We know this because the leaves in Indiana are turning many shades of awesome, and because there’s a new Richard Youngs album in the hopper, readymade to soundtrack your late mulled cider nights. The album is called “Autumn Response” (release 11/06/07), and it is a spartan folk-“pop” record filled with tinder-box intimacies. It is a singer-songwriter album, as Youngs’ fingers slip over the steel strings with little feet and whispery toes, his gently prophetic songs evoke Roger Waters and the folk phase play is sure to appeal to fans of Animal Collective’s Sung Tongs. The album is composed of some of the shortest songs ever recorded by Youngs. Bringing it back to Youngs basics, the simplest form of trickery comes from his restrained use of the acoustic guitar.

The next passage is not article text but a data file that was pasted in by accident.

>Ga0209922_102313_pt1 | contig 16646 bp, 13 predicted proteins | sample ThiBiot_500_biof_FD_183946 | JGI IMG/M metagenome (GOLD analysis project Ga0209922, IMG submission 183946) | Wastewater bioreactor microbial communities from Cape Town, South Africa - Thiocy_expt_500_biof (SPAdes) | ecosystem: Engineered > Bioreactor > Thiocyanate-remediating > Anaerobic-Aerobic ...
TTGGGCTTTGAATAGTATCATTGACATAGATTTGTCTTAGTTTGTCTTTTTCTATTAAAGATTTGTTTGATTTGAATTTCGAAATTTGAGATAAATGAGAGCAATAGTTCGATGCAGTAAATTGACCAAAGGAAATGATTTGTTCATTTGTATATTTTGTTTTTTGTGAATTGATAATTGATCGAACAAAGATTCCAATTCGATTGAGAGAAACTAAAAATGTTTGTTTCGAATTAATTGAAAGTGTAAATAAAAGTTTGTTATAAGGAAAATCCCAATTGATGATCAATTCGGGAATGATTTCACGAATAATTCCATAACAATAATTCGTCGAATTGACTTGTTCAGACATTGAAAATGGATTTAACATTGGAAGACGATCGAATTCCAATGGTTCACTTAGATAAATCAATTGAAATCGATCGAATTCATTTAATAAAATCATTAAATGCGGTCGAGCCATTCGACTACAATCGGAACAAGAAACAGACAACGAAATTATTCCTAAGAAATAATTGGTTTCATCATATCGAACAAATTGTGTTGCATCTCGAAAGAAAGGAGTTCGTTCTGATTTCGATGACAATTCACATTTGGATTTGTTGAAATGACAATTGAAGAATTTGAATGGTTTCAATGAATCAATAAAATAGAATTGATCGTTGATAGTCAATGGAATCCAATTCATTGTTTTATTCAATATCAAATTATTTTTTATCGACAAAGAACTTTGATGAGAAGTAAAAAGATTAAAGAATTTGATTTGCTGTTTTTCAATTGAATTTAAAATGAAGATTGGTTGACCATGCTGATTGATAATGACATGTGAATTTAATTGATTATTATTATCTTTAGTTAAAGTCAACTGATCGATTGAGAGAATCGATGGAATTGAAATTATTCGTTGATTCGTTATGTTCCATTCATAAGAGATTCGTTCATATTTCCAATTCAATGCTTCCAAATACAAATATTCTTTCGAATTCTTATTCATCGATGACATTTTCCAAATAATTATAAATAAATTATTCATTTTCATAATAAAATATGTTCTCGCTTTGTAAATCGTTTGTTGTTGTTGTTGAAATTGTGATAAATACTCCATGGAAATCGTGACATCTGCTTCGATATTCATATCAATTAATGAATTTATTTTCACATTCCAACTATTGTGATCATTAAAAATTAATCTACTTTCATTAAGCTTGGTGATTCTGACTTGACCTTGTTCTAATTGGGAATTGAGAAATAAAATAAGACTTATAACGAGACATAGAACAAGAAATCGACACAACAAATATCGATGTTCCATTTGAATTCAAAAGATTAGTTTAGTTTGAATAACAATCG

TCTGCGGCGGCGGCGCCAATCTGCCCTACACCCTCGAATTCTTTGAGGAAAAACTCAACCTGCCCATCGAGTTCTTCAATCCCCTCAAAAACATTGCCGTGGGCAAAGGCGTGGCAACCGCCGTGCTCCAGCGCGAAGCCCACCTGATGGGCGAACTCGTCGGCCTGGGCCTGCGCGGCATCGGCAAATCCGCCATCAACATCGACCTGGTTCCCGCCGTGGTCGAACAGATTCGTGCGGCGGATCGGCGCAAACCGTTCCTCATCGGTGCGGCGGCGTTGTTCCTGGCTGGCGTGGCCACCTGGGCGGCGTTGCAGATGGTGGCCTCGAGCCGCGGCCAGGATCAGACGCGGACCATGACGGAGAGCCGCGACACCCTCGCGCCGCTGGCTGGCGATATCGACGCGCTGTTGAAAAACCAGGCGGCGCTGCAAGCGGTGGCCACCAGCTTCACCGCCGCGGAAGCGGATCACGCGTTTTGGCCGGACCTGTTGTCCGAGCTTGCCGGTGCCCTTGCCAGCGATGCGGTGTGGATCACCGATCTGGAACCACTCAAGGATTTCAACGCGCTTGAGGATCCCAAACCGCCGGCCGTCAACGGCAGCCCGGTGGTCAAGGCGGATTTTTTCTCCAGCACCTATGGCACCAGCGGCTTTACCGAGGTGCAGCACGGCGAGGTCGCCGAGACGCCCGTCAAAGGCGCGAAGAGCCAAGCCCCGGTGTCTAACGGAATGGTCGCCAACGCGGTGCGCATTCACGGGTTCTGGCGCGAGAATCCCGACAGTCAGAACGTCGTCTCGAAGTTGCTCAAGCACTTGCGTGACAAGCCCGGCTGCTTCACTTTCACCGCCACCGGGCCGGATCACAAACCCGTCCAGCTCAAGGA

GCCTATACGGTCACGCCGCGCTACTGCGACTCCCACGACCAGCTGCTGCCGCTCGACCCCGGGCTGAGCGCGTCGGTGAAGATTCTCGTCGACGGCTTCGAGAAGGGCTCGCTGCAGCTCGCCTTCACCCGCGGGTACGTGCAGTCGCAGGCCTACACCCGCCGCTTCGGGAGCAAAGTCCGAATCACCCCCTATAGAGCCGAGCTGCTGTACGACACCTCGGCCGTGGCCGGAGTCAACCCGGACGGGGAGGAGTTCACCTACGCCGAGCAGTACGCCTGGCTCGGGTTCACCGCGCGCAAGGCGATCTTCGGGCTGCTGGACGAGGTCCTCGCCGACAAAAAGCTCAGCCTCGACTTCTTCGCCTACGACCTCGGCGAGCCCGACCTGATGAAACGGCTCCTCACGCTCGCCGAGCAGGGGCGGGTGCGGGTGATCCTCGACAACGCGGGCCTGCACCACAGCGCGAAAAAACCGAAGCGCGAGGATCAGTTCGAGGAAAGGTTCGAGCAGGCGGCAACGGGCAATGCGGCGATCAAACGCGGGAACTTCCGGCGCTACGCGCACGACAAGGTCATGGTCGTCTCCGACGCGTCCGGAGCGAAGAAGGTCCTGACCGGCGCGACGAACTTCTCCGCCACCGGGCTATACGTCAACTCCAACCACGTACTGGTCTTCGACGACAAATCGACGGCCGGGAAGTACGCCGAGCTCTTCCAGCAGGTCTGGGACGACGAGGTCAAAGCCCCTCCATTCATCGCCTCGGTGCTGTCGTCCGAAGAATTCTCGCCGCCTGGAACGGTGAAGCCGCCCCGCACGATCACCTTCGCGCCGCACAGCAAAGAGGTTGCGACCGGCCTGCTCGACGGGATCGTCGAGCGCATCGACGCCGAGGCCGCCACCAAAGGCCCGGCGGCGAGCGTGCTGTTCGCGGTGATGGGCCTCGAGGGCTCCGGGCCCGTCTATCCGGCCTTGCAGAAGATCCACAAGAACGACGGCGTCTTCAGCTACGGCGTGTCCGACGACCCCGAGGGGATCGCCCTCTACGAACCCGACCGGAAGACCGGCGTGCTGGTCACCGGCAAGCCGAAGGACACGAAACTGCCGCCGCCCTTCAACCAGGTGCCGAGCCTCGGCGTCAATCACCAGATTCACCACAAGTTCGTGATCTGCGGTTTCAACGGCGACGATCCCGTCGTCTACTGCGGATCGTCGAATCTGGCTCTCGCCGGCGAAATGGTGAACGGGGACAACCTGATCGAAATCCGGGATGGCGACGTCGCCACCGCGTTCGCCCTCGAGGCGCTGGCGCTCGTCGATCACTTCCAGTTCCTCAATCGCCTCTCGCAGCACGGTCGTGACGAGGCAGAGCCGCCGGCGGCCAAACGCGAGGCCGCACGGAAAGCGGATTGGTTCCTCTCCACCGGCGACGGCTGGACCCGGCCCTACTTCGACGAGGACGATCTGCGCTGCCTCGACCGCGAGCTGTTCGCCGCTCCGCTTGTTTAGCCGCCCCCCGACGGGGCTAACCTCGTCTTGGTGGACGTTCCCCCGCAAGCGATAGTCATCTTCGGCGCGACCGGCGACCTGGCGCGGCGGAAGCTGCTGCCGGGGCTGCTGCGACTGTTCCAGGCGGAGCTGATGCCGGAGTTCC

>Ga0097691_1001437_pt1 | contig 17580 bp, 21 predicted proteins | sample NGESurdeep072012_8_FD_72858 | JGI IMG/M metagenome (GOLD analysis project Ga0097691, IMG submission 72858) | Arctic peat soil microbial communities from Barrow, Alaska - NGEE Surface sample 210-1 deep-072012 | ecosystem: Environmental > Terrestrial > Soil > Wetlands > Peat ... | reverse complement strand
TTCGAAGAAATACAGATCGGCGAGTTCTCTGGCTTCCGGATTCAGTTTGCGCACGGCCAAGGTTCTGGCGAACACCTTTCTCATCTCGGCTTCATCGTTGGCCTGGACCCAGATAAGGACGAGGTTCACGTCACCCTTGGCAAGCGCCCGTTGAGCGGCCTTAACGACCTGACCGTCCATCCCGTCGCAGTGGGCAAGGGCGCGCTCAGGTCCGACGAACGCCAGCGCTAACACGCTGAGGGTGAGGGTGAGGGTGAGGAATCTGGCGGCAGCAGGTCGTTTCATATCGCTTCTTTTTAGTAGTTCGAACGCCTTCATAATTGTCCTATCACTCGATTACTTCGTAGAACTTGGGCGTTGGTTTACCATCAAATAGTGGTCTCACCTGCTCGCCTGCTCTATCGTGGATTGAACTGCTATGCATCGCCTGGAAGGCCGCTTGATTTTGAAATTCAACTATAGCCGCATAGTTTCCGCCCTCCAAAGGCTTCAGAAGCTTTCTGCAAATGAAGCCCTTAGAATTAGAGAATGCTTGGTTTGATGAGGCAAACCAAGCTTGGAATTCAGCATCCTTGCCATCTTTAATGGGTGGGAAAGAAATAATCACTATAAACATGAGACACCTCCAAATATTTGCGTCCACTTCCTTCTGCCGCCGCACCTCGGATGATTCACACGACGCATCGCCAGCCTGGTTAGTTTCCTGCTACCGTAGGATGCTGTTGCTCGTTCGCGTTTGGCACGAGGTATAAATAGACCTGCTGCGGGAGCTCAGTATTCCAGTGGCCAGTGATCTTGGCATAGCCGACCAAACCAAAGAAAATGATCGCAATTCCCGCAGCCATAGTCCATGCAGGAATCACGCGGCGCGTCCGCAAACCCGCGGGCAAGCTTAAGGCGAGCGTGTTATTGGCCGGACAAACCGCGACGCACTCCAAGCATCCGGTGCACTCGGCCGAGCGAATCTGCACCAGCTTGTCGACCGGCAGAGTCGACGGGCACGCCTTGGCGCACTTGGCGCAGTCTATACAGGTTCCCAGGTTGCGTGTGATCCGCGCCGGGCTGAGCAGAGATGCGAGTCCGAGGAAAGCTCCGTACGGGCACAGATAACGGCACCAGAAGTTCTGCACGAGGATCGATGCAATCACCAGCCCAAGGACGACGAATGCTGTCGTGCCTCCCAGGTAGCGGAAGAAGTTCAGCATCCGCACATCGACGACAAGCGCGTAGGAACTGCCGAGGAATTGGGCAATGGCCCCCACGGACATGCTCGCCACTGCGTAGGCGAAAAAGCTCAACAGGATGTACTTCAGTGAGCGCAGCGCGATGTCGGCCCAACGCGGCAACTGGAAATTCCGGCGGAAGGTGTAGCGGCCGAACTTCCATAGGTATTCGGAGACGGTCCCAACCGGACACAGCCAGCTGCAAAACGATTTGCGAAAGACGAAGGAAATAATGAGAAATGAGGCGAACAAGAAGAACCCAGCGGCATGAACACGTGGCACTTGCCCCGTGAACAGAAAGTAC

Twenty-six seconds into “I Need the Light”, the first track off the album, the listener is confronted with the pivotal element of the record, the drawing line between the hardcore Youngs purists and fairweather fans: the track, like others on the record, features Youngs’ double-tracked voice splitting in two – as one overlaid performance veers away from the other. While we’re not always sure of the “King of the Progressive Minimalists” tag – which is often used beside his name – this gesture warrants such a title as the confident inclusion of such an effect grants it legitimacy. Youngs’ voices slipping away from one another is on par with other intense representations of singularity such as Donald Judd and Malevich’s Suprematist Composition: White on White. Here pop is a gesture, a stance, a pose.
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